That’s the big ticket item, the reason most people come to Middlesex – but it’s a shame, because there’s a lot more to this story than Cal’s gender identity.

To take it all the way back to the beginning (as Cal does): their grandparents were, ahem, cut from the same branch of the family tree. Yes, they were brother and sister before they were husband and wife, before Game Of Thrones made it cool. They were displaced during the early 20th century conflict between Greeks and Turks, and managed – by the skin of their teeth – to emigrate to the United States. So, it’s an immigrant story, about ethnic identity and the American Dream, as much as it’s anything else.

The family saga is like Gabriel Garcia Marquez meets The Slap-era Christos Tsiolkas. Eugenides, through Cal, paints an incredibly detailed portrait of three generations (from conception to death) against the backdrop of major historical events, including the 1967 Detroit Riot and Watergate. Of course, this requires some funky twists and turns in Cal’s narration. Eugenides allows his protagonist unrealistic insight into other characters’ thoughts, a kind of omniscient-first-person at times, but somehow he makes it flow very naturally (think Melville’s narration by Ishmael in Moby Dick).

And, an important side note: in addition to being preternaturally insightful, Cal is FUNNY. Like, no one calls Middlesex a comedy, but I literally lol’d several times. It’s not all doom and gloom!

I suppose I can’t ignore the sex and gender themes of Middlesex forever. So, deep breath, here we go…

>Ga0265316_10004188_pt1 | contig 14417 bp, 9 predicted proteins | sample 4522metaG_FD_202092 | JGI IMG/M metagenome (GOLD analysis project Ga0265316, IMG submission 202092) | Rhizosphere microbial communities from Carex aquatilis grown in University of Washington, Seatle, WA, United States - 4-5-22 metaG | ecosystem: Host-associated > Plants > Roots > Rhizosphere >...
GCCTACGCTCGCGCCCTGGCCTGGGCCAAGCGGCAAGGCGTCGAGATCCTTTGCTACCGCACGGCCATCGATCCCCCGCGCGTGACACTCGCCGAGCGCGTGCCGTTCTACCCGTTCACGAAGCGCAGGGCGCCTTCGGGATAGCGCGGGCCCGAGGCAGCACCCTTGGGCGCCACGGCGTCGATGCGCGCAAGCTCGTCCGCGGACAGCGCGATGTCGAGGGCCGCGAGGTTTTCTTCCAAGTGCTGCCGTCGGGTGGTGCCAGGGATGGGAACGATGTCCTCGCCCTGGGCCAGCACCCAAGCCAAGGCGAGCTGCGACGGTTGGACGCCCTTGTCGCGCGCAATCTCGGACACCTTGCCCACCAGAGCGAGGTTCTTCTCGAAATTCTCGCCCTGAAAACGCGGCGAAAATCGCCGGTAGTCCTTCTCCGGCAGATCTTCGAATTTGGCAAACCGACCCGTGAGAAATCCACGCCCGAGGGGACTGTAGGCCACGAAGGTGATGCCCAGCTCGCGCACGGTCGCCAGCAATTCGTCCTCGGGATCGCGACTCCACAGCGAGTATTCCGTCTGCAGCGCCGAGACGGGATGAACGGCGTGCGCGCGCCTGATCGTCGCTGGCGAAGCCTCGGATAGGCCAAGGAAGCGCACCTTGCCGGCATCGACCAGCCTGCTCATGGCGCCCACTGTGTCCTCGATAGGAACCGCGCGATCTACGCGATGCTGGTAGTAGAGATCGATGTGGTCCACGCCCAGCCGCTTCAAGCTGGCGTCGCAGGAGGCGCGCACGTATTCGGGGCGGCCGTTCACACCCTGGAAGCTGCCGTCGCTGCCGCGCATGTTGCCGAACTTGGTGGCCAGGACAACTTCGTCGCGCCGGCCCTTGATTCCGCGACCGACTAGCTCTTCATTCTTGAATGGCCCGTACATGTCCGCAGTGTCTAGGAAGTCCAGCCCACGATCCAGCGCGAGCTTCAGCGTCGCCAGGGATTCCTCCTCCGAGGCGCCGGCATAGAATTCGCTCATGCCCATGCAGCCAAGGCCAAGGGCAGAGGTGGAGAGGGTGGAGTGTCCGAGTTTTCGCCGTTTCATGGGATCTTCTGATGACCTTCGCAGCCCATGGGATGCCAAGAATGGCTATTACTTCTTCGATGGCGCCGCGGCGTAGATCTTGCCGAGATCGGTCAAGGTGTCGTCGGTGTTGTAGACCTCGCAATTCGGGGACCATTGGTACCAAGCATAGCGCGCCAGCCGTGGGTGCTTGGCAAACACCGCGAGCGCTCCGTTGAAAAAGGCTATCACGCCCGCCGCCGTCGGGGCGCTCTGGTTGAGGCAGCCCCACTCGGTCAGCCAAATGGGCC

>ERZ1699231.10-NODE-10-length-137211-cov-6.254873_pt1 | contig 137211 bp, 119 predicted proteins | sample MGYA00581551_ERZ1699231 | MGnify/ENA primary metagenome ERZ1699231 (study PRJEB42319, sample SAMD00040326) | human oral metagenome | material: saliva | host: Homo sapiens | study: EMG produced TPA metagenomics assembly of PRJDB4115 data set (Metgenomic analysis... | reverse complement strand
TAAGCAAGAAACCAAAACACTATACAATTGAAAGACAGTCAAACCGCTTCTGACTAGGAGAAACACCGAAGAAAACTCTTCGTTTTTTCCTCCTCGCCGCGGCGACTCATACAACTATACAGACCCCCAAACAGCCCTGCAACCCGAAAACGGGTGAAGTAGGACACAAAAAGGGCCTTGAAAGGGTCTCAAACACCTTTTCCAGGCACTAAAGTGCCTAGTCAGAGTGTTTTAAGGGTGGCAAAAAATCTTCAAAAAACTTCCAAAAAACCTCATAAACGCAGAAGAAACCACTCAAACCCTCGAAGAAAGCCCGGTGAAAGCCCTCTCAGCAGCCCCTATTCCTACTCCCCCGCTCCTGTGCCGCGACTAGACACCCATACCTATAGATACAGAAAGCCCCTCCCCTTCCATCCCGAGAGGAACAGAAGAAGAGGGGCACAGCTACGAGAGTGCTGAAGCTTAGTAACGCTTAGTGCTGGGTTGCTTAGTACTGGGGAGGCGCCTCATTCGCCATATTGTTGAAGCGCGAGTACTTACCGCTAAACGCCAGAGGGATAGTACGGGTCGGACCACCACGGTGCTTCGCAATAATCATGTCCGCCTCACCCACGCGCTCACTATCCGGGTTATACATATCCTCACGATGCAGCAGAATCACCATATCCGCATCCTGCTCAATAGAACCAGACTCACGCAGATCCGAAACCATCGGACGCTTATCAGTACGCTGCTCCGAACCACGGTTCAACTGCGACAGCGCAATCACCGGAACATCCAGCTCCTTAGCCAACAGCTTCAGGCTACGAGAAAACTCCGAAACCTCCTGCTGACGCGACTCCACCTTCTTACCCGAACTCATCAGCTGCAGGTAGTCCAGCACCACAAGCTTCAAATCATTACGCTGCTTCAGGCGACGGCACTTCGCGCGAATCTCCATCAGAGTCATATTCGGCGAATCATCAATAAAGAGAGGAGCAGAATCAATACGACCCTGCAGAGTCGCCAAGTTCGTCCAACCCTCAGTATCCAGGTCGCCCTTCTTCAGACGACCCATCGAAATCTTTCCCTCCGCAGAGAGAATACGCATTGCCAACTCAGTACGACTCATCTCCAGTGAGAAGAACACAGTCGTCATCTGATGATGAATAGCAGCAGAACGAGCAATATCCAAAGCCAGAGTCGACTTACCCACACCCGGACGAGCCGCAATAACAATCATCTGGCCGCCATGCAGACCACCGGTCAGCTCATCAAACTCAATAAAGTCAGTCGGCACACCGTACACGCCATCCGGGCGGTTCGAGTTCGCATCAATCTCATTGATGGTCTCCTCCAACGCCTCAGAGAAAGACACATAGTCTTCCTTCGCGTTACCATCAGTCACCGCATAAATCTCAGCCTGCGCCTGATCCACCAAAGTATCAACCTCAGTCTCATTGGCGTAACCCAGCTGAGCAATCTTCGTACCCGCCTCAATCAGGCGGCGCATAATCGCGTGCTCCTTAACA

First off, no, Eugenides is not intersex himself. He drew a lot of details for Middlesex (particularly around Greek American families and geography) from his real life, but not the gender bit. As he explains it:

Because the story is so far from my own experience, I had to use a lot of details from my own life to ground it in reality, to make it believable for me and then hopefully for the reader, as well. So I would use my own physical appearance. I would use details from my grandparents’ life, the streets they lived on, the kinds of places they lived. And all this made it real for me because it was a tall order to write such a story.

Jeffrey Eugenides (On Middlesex)

Of course, adopting the voice of an intersex character for a novel is a controversial choice by today’s standards, but at least Eugenides took it seriously. It wasn’t a gimmick to sell books: Cal’s voice and identity are central to the story. Eugenides spent years researching intersex biology and politics. Learning about 5-alpha-reductase deficiency actually changed the shape and scope of the story (initially, Eugenides had envisaged Middlesex as a short fictional autobiography, but learning that this condition primarily arises in isolated inbred populations led him to explore the epic history of Cal’s family).

Also controversial is the language Cal (slash Eugenides) uses throughout the novel. By the end, Cal explicitly rejects the essentialism underlying “traditional” definitions of sex and gender – Cal is neither “really” a boy, nor “really” a girl, regardless of clothing or the assumptions of others – but Eugenides uses he/him pronouns to describe the character. I’ve chosen not to in this review, because it simply didn’t feel accurate or natural based on the days I’ve spent with Cal while reading Middlesex. I suspect, if the novel were written and published today, they would be using gender neutral pronouns.